On water ….

I wanted to share this haiku which is published in The British Haiku Society’s member’s anthology 2022 (entitled Water). What intrigues me is the way the poem exudes calm. The only thing that disturbs the natural scene is the passing ship, and even then it’s just that ‘v’ of white water, no sound of engines or churning of waves. I imagine a cruise liner heading towards the horizon, and there’s distance- the sea is immense, the ship, in contrast, is getting smaller. The poem is haunted by the sound of the sea, even though there’s no mention of it – it’s in all the repeated ‘s’ sounds. Then there’s the word ‘wake’, which despite its primary meaning in the context of this poem, carries connotations of funerals and death. This makes me look again at the word ‘returns’ – it’s so powerful. Somehow, without referring to it in any way, this poem suggests, subliminally, a burial at sea. I realise this isn’t perhaps what Andrew Shimield intended, but it’s a wonderful thing when a poem takes off in the reader’s head in this way. I hope it does the same for you.

Coastal Visions

Here’s a beautifully produced A4 book of haiku and glass art which is an absolute bargain at £7.99 plus p&p.

I’ve chosen a couple of haiku below to give a flavour of the book, so I hope it tempts you. The photographs are clear and luminous, as if a bit of the coastal light has been captured on every page.

Coastal Visions is published by the British Haiku Society and is available from Ian Storr.


falling leaves

It was great to attend the British Haiku Society’s winter gathering yesterday, with members on zoom sharing photographs of a place that was special to them, along with an accompanying photograph. I’ve since turned mine (above) into a photo haiku so I could share it on the blog. The place is Hebden Bridge, or to be more specific, a tiny hamlet on the hills above the town. The photograph was taken about a month ago and shows the trees clinging to the hillside, just on the edge of the tree line really – there’s not a lot else after this wood but farm tracks and moorland. The soil is so thin it makes you wonder how the trees manage to cling on. Anyway, it was a fairly cold blustery walk that day, but beautiful all the same.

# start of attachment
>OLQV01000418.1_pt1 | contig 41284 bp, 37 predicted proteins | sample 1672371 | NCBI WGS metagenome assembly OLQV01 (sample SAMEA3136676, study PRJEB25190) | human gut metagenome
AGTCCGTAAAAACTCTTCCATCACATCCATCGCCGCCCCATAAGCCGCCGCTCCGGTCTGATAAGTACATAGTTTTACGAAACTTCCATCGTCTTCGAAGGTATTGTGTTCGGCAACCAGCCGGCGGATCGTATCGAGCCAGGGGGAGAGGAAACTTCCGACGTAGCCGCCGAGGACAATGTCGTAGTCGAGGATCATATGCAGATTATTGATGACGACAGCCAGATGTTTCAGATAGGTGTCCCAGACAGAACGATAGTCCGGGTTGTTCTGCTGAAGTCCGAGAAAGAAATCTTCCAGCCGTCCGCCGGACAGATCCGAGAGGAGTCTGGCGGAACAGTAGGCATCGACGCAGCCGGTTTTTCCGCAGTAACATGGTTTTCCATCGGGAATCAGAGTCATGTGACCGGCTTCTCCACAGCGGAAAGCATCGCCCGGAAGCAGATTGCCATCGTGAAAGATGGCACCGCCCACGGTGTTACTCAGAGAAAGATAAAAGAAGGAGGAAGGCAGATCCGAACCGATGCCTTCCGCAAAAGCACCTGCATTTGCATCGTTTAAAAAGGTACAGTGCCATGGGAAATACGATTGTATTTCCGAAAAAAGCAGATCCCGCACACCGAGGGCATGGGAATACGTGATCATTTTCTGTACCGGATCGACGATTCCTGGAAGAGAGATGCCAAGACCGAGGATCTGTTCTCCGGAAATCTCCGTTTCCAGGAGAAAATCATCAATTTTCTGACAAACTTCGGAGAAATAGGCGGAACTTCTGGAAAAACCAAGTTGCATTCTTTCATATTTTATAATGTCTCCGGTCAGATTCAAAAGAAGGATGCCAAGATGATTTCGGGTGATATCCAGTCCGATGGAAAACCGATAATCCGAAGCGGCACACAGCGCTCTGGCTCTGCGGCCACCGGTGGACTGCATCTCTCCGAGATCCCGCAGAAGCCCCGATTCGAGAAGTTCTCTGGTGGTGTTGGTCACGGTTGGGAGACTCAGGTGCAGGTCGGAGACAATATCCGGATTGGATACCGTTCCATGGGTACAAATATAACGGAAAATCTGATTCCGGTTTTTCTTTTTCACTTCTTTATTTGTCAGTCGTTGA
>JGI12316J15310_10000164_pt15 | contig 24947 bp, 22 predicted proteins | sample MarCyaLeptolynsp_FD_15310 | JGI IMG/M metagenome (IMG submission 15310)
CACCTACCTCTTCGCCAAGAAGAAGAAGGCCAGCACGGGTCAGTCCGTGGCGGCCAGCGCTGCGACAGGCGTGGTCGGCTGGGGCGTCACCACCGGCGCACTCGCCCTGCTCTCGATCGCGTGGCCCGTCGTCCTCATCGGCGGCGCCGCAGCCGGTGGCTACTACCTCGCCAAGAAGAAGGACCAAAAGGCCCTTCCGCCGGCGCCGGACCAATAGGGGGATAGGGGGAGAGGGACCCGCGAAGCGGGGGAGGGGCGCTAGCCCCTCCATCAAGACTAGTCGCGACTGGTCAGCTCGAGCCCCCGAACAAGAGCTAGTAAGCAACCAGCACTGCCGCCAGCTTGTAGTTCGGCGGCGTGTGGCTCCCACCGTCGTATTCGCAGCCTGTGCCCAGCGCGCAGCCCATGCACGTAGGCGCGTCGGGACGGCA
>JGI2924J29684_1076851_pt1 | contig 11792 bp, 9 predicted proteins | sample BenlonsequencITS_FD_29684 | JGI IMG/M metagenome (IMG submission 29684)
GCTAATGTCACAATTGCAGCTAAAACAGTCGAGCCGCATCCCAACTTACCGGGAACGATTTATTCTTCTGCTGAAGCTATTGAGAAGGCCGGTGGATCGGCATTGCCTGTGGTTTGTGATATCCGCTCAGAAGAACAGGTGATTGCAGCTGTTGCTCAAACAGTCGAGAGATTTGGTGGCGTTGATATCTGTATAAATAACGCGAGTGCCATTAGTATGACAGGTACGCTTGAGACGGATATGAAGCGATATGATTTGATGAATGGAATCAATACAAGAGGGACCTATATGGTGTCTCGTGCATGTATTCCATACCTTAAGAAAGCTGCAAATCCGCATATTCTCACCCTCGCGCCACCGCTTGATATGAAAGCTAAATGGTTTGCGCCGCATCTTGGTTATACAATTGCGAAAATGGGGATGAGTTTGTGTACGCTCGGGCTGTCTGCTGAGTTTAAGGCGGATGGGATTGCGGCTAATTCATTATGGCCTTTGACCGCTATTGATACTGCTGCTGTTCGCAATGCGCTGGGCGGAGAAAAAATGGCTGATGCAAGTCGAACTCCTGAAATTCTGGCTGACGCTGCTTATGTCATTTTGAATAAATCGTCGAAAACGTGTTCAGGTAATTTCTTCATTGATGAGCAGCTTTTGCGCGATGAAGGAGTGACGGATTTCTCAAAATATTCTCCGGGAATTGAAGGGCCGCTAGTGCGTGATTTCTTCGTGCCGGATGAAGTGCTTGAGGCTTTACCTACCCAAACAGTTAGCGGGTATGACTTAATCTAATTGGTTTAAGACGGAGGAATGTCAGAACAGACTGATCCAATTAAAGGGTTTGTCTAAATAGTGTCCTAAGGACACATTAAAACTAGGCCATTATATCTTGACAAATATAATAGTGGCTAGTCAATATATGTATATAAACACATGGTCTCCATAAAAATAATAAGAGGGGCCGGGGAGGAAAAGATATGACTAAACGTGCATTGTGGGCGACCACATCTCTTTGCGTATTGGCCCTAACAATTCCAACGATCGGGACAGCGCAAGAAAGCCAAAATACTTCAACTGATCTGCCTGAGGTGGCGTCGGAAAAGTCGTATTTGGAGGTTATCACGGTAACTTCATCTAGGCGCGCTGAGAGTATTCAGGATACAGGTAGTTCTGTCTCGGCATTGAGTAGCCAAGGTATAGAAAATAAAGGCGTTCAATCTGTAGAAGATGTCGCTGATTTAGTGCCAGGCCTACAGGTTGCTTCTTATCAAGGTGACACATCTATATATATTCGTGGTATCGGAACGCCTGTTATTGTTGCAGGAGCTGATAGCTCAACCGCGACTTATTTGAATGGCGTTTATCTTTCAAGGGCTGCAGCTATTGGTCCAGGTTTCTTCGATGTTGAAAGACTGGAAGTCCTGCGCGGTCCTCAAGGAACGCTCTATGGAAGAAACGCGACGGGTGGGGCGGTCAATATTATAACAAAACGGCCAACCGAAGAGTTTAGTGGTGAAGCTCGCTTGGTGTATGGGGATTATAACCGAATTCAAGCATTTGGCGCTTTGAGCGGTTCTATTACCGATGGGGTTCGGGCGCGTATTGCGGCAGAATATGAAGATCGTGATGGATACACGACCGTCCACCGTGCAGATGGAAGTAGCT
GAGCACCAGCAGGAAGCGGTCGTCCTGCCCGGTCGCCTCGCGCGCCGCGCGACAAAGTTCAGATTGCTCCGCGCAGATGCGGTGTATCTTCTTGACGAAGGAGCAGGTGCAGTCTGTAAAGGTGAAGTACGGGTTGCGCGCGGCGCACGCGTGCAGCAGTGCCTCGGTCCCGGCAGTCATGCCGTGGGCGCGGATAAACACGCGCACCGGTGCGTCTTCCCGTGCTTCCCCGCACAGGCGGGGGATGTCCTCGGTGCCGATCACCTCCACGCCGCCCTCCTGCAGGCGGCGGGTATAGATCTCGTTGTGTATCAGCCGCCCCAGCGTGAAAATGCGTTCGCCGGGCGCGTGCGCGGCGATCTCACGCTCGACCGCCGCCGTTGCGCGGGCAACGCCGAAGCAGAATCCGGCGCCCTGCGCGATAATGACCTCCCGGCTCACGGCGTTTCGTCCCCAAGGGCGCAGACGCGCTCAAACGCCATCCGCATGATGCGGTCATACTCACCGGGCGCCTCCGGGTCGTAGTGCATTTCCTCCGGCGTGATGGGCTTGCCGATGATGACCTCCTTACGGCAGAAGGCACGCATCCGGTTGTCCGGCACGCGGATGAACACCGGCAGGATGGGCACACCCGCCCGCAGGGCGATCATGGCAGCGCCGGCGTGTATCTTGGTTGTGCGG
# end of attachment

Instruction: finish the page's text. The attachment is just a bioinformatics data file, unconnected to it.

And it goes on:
The BHS meeting also included a virtual ginko, using time lapse films to inspire us to write some haiku. This was a bit daunting as I suddenly felt under pressure to produce a poem that was worth sharing. However, I can highly recommend Daisuke Shimizu’s timelapse film of Fukushima if you want to do a virtual ginko of your own. And maybe a bit of pressure on the writing process is no bad thing. I managed to get three haiku from the session, none of them jaw-dropping, but I enjoyed the process. Here’s the only one I’ve processed, using a still from Shimizu’s film.

Image by Daisuke Shimizu

Blithe Spirit

I’m thrilled to have some haiku in the current edition of Blithe Spirit, the British Haiku Society’s journal, and even more thrilled to find my good friend and fellow poet, Marion New, published in the same magazine. In fact, it was Marion who put me on to this journal (somehow I felt it might not be for me – how wrong I was).
During lockdown, our local poetry group didn’t really meet up, so my contact with other poets in my area hasn’t been as frequent as it normally would have been. Plus, I’ve sort of defected to the haiku camp – I don’t write much in other forms at the moment, or read them for that matter. Having said that, I don’t feel it’s narrowed my field of vision, quite the opposite. It’s led me to discover new magazines like the one above, and my other UK favourite, Presence. And then there are all those fantastic American journals, many of which are online or publish a selection from their current issue online. I’ve been lucky enough to have two poems published in these this year. It’s not the reason I write, but acceptance does help keep the momentum.
I wanted to showcase Marion’s poem, but as the journal has only just come out, I’ll hold fire on that one. Instead, here’s another poem that she had published in Blithe Spirit earlier this year. It’s a lovely example of what can be done in a poem by ‘not seeing’. The tree is bare, no leaves or berries. The winter sun provides both warmth and colour. The reader conjures the rest. So, I’ll leave you with her poem, an image of hope in what seemed, this year, to be a very long winter.

the rowan tree glows
without leaves or berries
winter sunrise